There are many benefits to the Free the Museum approach to exhibits beyond addressing public safety issues brought on by the pandemic.

Here are just a few benefits: 

  1. They reduce barriers to entry. As a result of their more fluid placement, Free the Museum projects reduce barriers to entry for people who don’t typically go to museums. With no timed ticket, entrance fee, nor crosstown bus to catch to get to the gallery, these projects meet people where they are at on sidewalks, in parking garages, playgrounds and bike routes, to name a few.

“Community Lost and Found” exhibit organized Andrea Jones is mounted to a chain-link fence in her neighborhood of Brentwood, Maryland and explores what community members have lost and found during the pandemic.

  1. They contextualize their content easily. Free the Museum projects put objects and content in context, bringing added meaning and interpretation to the world around us. They have the exact opposite effect of the white cube conundrum: contextualizing versus decontextualizing content and narratives.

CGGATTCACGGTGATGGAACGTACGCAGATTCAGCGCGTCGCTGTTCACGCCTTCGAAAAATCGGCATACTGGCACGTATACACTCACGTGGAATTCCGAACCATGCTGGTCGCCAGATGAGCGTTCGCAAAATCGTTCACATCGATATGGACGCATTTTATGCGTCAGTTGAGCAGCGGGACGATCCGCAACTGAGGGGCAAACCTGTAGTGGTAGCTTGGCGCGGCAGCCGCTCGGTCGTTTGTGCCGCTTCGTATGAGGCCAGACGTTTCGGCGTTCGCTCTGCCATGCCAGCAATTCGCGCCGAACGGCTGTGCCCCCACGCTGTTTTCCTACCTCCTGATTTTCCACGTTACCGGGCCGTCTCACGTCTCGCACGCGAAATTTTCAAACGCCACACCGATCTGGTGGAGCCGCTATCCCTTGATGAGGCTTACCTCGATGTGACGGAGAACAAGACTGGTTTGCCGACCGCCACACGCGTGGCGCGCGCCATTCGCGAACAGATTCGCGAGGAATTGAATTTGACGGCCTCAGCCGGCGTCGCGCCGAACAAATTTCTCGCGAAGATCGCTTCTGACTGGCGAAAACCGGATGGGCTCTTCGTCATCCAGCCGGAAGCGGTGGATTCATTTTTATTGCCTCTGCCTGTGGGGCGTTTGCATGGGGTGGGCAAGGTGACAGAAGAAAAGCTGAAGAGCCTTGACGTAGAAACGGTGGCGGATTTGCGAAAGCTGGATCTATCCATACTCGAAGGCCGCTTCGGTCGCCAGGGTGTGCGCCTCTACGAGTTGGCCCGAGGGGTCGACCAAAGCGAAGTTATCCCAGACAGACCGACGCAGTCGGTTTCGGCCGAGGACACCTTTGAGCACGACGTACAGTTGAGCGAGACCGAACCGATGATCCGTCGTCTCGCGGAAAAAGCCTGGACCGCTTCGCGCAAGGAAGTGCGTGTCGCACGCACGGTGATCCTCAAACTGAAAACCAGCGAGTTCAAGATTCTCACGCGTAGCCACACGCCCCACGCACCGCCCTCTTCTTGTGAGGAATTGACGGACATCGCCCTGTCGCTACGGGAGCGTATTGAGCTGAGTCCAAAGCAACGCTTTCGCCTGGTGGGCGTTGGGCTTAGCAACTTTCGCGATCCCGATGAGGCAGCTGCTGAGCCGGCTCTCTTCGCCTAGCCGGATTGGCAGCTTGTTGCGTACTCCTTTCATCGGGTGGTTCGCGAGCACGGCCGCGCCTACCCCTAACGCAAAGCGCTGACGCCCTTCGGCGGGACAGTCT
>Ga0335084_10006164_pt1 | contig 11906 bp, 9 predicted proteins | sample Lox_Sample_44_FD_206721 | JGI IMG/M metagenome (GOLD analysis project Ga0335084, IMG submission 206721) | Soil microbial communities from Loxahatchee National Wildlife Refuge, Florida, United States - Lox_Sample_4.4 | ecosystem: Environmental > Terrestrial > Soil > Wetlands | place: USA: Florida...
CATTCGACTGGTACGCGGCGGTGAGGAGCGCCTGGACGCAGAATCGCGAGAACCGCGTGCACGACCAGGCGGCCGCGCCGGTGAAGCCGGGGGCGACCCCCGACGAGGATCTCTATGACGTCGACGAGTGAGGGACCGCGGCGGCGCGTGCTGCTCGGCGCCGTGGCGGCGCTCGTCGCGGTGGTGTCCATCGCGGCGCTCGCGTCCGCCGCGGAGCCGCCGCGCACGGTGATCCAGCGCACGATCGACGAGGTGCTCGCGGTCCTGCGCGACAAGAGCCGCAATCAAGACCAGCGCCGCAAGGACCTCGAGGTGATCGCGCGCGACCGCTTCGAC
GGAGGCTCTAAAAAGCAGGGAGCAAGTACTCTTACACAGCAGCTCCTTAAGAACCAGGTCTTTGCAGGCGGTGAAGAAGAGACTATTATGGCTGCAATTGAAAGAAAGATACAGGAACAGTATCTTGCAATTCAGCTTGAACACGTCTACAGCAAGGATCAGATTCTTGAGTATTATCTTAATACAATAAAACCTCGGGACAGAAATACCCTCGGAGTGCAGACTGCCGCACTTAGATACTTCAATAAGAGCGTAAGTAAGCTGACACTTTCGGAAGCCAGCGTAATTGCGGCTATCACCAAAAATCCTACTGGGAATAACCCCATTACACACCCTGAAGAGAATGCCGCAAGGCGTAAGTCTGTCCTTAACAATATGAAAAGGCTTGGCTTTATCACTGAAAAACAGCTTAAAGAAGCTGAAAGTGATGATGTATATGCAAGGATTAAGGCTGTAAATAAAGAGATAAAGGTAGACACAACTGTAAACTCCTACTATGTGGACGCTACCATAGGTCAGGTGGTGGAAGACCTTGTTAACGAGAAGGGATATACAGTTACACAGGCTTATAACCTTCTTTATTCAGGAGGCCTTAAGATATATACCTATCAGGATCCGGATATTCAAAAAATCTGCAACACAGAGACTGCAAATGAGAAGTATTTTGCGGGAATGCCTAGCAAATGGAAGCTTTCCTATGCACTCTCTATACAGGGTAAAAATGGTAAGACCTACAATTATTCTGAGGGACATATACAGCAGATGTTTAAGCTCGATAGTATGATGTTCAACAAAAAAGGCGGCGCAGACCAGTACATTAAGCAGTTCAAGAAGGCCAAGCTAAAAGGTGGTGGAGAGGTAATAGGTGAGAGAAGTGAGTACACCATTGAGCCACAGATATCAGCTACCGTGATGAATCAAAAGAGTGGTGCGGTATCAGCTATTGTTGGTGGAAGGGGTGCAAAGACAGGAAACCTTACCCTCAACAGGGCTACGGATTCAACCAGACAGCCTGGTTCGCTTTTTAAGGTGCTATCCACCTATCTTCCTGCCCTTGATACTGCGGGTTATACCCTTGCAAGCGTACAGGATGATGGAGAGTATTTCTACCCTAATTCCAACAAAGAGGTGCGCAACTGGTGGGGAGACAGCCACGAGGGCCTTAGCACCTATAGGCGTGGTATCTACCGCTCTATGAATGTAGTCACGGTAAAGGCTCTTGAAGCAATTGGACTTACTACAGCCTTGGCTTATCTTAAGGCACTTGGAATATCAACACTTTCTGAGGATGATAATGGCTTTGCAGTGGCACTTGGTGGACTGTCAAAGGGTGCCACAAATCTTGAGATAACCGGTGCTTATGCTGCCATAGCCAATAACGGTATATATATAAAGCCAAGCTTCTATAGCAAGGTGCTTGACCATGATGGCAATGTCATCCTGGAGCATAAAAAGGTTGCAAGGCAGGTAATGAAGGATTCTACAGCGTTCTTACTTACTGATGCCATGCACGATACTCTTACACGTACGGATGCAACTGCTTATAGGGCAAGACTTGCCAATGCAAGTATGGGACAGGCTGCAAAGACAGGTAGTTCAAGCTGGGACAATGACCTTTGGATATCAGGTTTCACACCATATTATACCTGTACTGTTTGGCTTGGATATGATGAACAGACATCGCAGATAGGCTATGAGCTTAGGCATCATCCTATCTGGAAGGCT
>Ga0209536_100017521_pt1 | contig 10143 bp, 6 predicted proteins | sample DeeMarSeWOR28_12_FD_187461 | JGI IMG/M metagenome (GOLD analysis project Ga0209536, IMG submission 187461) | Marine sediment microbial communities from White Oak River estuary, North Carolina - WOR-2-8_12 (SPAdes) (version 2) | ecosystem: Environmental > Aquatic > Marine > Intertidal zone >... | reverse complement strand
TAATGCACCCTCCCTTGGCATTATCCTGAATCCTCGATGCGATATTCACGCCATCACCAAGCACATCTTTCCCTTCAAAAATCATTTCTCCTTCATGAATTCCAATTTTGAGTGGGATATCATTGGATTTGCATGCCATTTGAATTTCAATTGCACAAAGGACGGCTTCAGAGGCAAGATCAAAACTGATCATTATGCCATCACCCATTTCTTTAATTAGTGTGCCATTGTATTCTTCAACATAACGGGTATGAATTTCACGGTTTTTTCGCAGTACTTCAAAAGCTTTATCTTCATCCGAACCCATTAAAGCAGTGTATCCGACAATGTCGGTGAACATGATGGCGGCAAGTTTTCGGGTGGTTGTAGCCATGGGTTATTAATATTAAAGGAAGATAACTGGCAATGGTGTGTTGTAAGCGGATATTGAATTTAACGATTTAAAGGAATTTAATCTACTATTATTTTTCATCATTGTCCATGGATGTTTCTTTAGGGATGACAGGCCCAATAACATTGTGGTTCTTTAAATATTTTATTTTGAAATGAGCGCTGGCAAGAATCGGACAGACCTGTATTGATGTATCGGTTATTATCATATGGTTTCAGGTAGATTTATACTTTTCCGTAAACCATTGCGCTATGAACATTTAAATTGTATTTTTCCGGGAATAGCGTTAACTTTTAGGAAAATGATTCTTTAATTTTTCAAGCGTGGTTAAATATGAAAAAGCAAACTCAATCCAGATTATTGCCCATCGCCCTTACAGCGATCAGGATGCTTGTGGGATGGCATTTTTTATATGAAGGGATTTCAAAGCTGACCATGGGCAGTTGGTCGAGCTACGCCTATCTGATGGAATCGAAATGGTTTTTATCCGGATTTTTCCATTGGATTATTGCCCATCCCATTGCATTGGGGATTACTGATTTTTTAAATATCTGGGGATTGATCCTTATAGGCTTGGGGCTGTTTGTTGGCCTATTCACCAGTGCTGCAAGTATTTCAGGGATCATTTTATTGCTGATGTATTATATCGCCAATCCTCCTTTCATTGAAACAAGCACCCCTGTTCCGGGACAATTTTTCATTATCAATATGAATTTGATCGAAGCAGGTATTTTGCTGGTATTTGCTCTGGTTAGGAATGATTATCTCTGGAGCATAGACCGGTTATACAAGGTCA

A guerrilla installation by Exhibits of Humanity exploring homelessness at Echo Park Lake installed on top of existing interpretive signage at Echo Park Lake, Los Angeles, CA. Photo courtesy of Exhibits of Humanity.

  1. They can be scrappy. With severe budget cuts brought on by the pandemic, museums must find creative means of doing more with less perhaps more than ever before. The prototypical (and at times iterative) nature of Free the Museum projects lends itself well to museums with dwindling budgets. We know that the nature of the outdoors typically deteriorates exhibits at a faster rate than their indoor counterparts, so why not approach the design of these outdoor exhibits as temporary and therefore less precious?

 

An outdoor exhibit made with yard signs and zip ties by Betsy Loring exploring the value of urban street trees next to the mulched remnants of a 100-year-old silver maple tree recently taken down by the city in Worcester, MA.